3) The type of anxiety exhibited by selective mutism is best characterized as a Social Anxiety, meaning that it isn't felt globally in all situations. It is an anxiety about being around/with unfamiliar people. It is expressed through one of the only things she has control over - her speech. In time she will learn to manage it in better ways and she will be able to tell you when she's scared.
PS - to reiterate: you did nothing wrong. Anxiety is something that is a character trait - one is generally born with a high-strung personality or a laid back one. Your child may just have a more high strung temperament. The benefits to this is that people with higher anxiety tend to be more organized, more motivated, and more productive once they learn to manage it.
Good luck to you and take care,
Just a little bit more backgroun: our oversea travel and schedule from Dec. 29 to Jan 17 in China has been a drama for her. We visited my family, particularly my father- her grandfather. He passed away on Jan 20th due to cancer - FYI.
- she has omitted 2-3 times on the bed in the night at three locations in China becuase we failed to control her diet , she then over ate some food, like chocalate, cracker, etc.
- she has poopooed once on the bed in the night, the shit spreaded to her body badly, which we have never seen before.
- She certainly lost her routine during this trip - we didn't pay close attention as I has paid most of my attention to my father at his late stage of cancer, has spent most of time with my dad in hospital.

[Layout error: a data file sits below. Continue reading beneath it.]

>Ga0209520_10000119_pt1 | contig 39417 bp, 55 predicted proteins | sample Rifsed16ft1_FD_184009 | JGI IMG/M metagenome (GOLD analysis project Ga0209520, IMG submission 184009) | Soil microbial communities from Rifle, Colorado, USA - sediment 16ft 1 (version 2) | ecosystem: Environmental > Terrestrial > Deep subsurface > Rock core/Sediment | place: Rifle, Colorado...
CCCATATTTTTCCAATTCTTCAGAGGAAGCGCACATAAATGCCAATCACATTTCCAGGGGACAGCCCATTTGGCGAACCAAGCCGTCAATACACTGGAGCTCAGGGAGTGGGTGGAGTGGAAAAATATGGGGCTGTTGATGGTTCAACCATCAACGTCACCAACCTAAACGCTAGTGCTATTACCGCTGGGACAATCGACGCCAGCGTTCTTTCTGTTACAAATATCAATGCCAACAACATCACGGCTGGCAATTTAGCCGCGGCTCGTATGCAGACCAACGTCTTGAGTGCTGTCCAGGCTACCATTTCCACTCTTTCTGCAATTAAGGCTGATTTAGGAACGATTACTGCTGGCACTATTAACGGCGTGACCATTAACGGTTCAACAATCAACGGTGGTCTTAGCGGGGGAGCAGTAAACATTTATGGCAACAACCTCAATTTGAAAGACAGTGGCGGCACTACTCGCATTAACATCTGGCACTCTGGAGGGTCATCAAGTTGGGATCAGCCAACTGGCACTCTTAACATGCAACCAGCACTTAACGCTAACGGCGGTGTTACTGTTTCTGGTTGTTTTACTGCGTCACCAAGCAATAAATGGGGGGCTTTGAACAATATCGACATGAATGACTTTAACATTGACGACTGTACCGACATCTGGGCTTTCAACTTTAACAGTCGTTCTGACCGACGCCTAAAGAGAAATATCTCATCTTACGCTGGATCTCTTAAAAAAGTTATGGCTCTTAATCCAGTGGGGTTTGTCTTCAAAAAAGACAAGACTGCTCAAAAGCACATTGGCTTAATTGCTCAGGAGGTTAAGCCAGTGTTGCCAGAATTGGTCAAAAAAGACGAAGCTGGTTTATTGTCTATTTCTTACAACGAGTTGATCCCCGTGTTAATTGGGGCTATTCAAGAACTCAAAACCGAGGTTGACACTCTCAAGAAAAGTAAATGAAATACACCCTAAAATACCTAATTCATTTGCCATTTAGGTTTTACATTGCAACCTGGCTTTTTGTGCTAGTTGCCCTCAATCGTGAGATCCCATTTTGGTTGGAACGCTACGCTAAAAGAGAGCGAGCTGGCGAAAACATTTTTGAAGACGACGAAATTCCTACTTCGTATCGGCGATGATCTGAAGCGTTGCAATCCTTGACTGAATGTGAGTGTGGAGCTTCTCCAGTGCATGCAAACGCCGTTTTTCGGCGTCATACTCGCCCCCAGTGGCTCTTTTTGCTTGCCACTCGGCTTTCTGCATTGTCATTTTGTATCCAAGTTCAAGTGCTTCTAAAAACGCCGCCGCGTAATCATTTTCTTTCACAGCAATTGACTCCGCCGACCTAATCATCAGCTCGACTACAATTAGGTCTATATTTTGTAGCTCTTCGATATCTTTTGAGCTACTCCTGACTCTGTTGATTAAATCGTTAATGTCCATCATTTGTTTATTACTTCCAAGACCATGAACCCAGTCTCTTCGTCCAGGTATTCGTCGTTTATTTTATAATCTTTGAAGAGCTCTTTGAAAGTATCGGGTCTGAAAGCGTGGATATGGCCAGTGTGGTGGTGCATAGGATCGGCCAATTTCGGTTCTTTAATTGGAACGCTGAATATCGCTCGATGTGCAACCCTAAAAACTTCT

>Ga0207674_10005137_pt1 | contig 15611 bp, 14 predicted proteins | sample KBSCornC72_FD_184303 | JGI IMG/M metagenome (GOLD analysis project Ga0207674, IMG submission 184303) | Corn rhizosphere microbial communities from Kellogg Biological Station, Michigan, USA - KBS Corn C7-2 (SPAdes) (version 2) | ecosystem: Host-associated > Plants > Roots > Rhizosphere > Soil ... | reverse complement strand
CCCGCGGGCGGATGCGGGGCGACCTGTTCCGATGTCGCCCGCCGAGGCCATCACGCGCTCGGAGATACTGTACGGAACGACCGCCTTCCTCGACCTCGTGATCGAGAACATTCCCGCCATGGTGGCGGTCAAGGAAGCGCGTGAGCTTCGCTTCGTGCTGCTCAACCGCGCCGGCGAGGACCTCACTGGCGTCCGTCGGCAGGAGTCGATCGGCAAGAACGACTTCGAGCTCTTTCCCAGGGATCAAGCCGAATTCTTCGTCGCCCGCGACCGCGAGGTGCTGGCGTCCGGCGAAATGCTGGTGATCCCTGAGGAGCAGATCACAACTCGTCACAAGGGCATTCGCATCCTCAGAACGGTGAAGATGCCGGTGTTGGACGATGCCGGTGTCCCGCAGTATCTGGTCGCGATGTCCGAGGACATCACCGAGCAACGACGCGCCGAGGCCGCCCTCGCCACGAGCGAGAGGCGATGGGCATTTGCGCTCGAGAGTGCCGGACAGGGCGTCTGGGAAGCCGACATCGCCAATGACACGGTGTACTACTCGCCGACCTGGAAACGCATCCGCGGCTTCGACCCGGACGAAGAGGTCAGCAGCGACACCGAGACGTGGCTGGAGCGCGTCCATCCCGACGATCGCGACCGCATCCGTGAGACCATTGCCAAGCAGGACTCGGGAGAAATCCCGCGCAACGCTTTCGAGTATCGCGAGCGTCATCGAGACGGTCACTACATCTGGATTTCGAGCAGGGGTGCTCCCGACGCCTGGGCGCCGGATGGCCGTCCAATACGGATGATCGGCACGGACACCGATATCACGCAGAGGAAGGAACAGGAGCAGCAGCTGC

Both she and my second baby Lucas have probably lost 2-3 pounds in this trip.
She probably has had a bad memory of the trip. Of course, there were some happy moments as well.
"It is n't felt globally in all situations" - can you explain this to me more?
Than you very much for your helpful tips, and recommendation on the specialist in Houston.
Oh, I am so sorry to hear about your father. It must have been a very difficult time for you and for your children. I can completely understand how you wouldn't be able to keep up a routine with all that going on!
My guess is that the enuresis (wetting the bed) and encompresis (pooping the bed) were probably related to the stress of the trip and the change in diet. With her diet and environment back to normal, I would expect that she wouldn't be doing that anymore. If it continues, I would bring it up with the therapist too.
As far as the anxiety not being global, I meant that she probably feels her anxiety mostly in social situations that involve other adults (outside the immediate family) or school/daycare situations. If the problem really is selective mutism, as you suggested, she should return to normal when she's around just her close family (i.e. talking regularly). This is actually a good sign because that means that it isn't any sort of physical speech impairment or something like a stutter, which exhibits itself in nearly all situations.
I truly think that with a few modifications (like seeing a specialist and implementing a routine) she will be back to being a chatterbox in no time!
Again, I am sorry for your loss and I sincerely XXXXX XXXXX everything goes well for you and yours very soon.
I'm so glad! It sounds like they're healthy and doing well then. Just a little anxiety. Great questions - I wish you the best of luck.
And, you're welcome!